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Family Matters 07/21/16

A Lesson in Rest from Tuscany, Italy

Tuscany, Italy

If you've never visited Tuscany in Italy, there is much to love--beautiful hills flowing with vineyards, olive trees, and sunflowers. The landscape looks like a painted picture. But what's so captivating about Tuscany is the way people live. It is simple, uncomplicated by modern life.

In the 12th century town that became my home for two weeks, I awakened each morning to the sound of a rooster. By 7:15 a.m., I walked to the bakery where I found warm, freshly baked croissants filled with apricot jam to accompany my morning coffee. Surprisingly, there is no takeout coffee in Tuscany. Coffee is served in a ceramic cup and to be enjoyed with people.

People work hard in this land of agriculture, medieval castles, and cathedrals. But when it is time to eat, food is an experience. Meals are slow, deliberate, multiple courses and presented like works of art. Nothing is processed. Every dish is homemade using garden herbs and homegrown olive oil. I drank water from a tap on the old wall of the city.

My allergies were nonexistent and I went to bed tired from all the walking I did. There was no gym, no Pilates, just natural movement in a town with stairs and hills. Several times, each day, I made my way down the mountain, up the mountain, into town, and around the wall.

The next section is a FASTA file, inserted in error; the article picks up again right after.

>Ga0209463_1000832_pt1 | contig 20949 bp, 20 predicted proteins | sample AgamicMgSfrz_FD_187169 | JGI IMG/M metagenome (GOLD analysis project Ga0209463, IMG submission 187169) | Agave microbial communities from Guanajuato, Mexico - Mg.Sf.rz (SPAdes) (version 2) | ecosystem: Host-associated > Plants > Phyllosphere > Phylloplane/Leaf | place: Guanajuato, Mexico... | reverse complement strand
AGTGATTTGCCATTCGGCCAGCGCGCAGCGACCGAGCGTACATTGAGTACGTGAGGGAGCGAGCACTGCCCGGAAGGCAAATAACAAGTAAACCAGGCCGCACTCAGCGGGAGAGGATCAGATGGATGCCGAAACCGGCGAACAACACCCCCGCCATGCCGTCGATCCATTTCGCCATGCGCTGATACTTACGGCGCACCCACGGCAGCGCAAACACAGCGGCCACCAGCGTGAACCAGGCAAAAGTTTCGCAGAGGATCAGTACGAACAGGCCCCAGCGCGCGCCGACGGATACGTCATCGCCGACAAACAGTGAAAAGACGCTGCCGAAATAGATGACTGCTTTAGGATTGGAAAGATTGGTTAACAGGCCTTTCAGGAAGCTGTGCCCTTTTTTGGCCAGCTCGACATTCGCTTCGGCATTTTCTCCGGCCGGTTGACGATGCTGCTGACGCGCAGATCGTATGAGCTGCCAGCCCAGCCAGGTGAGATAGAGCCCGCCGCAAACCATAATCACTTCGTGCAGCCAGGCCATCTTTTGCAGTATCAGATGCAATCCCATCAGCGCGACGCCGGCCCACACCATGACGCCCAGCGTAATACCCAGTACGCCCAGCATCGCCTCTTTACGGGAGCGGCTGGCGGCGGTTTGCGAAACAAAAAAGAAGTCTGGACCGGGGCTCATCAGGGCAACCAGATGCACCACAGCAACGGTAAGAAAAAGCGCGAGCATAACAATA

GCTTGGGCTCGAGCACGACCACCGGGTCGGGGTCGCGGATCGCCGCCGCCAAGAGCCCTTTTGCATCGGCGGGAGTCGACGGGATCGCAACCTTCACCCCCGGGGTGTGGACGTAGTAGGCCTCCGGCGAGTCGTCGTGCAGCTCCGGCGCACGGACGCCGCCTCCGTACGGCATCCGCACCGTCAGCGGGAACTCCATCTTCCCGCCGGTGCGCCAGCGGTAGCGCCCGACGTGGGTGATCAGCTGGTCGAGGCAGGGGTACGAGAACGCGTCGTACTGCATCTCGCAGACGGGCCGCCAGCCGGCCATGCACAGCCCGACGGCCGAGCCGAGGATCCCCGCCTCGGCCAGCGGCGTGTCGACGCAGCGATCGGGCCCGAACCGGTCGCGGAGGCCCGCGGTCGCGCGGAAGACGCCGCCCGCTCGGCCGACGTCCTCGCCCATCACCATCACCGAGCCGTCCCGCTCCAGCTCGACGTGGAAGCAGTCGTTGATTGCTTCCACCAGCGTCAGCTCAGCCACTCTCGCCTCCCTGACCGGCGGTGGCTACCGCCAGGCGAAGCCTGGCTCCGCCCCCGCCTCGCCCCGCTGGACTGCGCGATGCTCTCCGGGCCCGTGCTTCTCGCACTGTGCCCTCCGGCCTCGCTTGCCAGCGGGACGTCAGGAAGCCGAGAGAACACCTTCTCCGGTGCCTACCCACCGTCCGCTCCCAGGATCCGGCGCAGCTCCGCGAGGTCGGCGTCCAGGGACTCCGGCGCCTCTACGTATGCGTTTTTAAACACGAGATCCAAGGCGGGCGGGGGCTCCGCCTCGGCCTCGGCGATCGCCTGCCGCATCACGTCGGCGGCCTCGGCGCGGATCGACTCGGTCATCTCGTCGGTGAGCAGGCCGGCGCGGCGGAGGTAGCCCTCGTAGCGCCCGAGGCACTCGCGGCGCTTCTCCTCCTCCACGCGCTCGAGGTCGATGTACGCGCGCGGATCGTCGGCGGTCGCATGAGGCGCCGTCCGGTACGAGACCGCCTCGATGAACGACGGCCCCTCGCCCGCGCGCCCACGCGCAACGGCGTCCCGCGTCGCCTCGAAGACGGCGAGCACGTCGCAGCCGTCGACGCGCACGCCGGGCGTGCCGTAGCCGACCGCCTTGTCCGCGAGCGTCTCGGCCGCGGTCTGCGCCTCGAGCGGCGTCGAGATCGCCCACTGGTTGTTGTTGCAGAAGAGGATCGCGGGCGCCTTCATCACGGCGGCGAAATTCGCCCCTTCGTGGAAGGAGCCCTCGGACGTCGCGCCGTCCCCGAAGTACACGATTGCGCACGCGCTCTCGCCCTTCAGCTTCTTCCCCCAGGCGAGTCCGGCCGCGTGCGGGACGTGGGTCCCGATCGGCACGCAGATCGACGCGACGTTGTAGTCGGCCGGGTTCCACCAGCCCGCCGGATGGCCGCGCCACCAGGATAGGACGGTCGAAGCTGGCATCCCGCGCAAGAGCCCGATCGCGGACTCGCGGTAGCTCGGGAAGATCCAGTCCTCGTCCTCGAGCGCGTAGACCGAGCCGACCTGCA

I watched no television, only the sun rise. I lingered on doorsteps surrounded by flowers bursting from pots. The smell of fresh lavender released whenever I ran my fingers through the petals. The ordinary became extraordinary. Life slowed down. I enjoyed people!

As I gazed at the pregnant Madonna in Monterchi and the beautiful della Robbias of Laverna, I felt gratitude for the beauty of art to capture sacred moments.

For two weeks, Tuscany allowed me to live in the moment, enjoy the beauty of creation, slow down, savor meals and the company of good friends. And I was reminded that this is what I need to build in my everyday life--times of rest, spiritual refreshment, and enjoyment of others. Tuscany taught me to rest--a lesson I desperately needed. And I suspect many of you do as well.

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